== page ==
SATURDAY’S LOWLAND LAKE opener provides another solid opportunity to hook the next generation of anglers.
And those new to fishing could come away with more than a tasty trout meal.
This year the state Department of Fish and Wildlife has upped the ante for the second annual Trout Fishing Derby. The 2017 iteration runs for a greater length of time this year, from Saturday all the way to Oct. 31.
Hatchery crews have been busy stocking fish with more than 16 million trout and Kokanee planted in lakes on both sides of the Cascades.
This includes the North Olympic Peninsula. The fish are out there. And with some sunny and relatively warm weather planned Friday, the trout may be up for the bite Saturday.
The Bogachiel Hatchery’s South Pond received 2,400 rainbow trout earlier this week, and while only open to children, the Lincoln Park Pond still has plenty of the more than 1,300 trout planted in advance of the kid’s fishing derby held earlier this month.
Too many trout to count
Jefferson County has seen a massive amount of fish plants in the past few months.
Three Jefferson County lakes, Anderson, Leland and Tarboo, have been planted with tagged trout derby fish by Fish and Wildlife.
Anglers who catch one of 1,000 tagged fish can also claim prizes provided by license dealers and other sponsors located across the state. The total value of prizes is more than $25,000.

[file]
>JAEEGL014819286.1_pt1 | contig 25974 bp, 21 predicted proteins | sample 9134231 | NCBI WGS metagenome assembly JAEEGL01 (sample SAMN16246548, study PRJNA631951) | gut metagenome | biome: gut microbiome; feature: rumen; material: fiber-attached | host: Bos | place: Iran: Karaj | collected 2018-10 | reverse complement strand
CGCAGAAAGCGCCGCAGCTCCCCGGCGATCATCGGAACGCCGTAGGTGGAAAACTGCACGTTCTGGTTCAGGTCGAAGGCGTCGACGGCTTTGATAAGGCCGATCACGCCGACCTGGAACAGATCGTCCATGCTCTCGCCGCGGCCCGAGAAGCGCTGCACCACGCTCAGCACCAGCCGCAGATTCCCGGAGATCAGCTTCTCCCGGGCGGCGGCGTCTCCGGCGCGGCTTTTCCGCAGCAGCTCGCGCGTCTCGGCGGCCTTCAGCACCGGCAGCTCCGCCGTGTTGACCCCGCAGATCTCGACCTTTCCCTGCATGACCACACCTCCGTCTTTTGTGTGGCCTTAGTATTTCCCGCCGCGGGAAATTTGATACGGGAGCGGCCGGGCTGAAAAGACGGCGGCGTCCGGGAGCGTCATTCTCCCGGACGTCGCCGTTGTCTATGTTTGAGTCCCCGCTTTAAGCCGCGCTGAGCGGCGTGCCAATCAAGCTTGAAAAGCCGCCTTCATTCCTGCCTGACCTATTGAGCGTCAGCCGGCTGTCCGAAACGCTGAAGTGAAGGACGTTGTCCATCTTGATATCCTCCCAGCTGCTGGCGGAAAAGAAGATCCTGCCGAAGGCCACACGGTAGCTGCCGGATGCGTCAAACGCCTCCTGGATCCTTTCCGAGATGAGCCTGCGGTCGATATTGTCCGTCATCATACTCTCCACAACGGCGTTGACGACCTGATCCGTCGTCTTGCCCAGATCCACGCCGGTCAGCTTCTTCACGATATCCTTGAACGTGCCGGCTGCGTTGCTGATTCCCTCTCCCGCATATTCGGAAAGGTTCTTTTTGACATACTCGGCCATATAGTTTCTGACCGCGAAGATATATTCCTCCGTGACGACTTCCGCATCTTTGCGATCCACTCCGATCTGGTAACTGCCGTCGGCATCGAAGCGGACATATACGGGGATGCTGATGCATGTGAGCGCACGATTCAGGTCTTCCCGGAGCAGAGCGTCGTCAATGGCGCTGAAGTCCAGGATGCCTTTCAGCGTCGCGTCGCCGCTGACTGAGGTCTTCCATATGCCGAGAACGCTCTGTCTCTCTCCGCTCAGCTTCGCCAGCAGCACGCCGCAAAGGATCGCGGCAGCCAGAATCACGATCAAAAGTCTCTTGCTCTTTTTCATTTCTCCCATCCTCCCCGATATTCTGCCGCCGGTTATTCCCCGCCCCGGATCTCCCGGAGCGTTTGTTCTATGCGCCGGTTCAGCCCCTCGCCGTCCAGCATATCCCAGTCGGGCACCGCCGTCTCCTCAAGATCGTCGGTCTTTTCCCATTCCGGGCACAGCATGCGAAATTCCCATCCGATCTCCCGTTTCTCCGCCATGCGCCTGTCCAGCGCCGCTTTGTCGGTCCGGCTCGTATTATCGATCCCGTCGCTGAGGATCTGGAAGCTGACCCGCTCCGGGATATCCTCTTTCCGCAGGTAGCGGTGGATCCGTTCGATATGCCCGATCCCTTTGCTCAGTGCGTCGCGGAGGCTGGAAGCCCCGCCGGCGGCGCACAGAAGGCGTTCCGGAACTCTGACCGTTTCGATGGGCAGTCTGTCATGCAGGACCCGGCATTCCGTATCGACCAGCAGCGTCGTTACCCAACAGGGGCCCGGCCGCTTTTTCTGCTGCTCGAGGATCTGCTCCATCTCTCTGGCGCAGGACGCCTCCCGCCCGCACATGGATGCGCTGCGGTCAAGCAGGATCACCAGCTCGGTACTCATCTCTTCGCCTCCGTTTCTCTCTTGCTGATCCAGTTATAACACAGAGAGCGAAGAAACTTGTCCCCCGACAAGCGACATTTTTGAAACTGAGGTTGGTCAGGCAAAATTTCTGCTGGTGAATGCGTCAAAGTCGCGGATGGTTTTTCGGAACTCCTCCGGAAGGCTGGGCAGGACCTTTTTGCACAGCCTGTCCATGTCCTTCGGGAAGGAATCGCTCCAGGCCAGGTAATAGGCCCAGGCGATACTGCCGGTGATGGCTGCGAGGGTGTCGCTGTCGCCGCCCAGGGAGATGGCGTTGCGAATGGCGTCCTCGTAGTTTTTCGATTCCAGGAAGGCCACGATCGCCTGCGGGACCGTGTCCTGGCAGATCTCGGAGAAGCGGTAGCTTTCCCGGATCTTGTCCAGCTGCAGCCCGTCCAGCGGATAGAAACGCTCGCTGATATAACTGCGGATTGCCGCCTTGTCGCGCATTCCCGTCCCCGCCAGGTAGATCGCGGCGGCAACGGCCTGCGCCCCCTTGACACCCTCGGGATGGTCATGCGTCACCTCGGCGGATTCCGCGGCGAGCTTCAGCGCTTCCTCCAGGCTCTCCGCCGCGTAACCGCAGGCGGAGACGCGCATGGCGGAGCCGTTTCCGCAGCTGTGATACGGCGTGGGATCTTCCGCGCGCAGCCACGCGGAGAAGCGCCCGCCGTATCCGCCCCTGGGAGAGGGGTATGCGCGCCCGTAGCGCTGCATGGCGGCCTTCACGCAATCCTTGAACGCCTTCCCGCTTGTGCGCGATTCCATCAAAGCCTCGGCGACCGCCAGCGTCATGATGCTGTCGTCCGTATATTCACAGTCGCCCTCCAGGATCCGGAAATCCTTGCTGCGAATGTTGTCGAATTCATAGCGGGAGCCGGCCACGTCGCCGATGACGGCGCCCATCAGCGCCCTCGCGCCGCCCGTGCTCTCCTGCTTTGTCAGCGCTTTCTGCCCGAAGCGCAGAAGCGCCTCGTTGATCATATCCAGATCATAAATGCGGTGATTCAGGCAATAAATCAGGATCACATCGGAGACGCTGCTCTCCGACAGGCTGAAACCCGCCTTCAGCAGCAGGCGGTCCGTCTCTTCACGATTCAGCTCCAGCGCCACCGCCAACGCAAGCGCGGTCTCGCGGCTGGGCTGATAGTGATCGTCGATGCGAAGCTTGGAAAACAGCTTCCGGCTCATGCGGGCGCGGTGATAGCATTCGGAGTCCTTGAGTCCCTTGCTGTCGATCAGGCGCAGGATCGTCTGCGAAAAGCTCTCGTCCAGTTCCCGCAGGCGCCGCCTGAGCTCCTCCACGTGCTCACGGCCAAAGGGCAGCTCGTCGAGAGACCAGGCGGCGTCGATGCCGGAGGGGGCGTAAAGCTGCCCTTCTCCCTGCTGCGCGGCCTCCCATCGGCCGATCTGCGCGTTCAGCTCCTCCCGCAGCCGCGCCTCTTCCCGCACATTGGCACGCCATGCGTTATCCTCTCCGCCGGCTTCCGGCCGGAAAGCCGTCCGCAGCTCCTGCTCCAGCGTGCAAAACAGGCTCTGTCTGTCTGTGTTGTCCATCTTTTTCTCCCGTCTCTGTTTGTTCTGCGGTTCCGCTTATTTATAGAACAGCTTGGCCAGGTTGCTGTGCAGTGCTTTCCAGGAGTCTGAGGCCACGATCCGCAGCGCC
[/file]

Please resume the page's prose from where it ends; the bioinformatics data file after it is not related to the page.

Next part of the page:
The yellow tube-shaped “floy” tags, are attached to the dorsal fin. Each tag correlates to a prize, so don’t accidentally toss those out when you are cleaning your catch.
For more information on the derby, including how to claim your prize, visit wdfw.wa.gov/fishing/derby.
The county’s most popular fishing lake, Lake Leland, received 2,024 smaller rainbow in late March and 150 larger cutthroat in late January.
Anderson Lake, which received the same caution warning as Lake Leland and Gibbs Lake in toxin testing by Jefferson County Public Health on April 10 (no bloom visible, toxic species present), was planted with 2,502 smaller rainbows back in late March.
The state finally listened to me (I kid) and made Anderson Lake, battered by toxic algae blooms in the past decade, a year-round fishing lake last summer. That cleared the lake for winter fishing when the toxic threat is typically at its lowest.
Tarboo Lake received the most recent plant last week.
This lake 3.5 miles north of Quilcene was stocked with 1,620 smaller rainbows, 30 jumbo rainbows averaging 1.5 pounds apiece and 11 other larger rainbows.
Many other options
Sandy Shore, near state Highway 104 on the way to Hood Canal Bridge, was packed with 2,200 small rainbows, 50 jumbos and 1o of the biggies last week.
Silent, Horseshoe, Gibbs and Teal lakes all have been stocked in recent weeks and months, so while you may not come away with a tagged prizewinner, the chance for fun and a fish dinner remains high.
Sports reporter Michael Carman can be contacted at 360-417-3525 or firstname.lastname@example.org.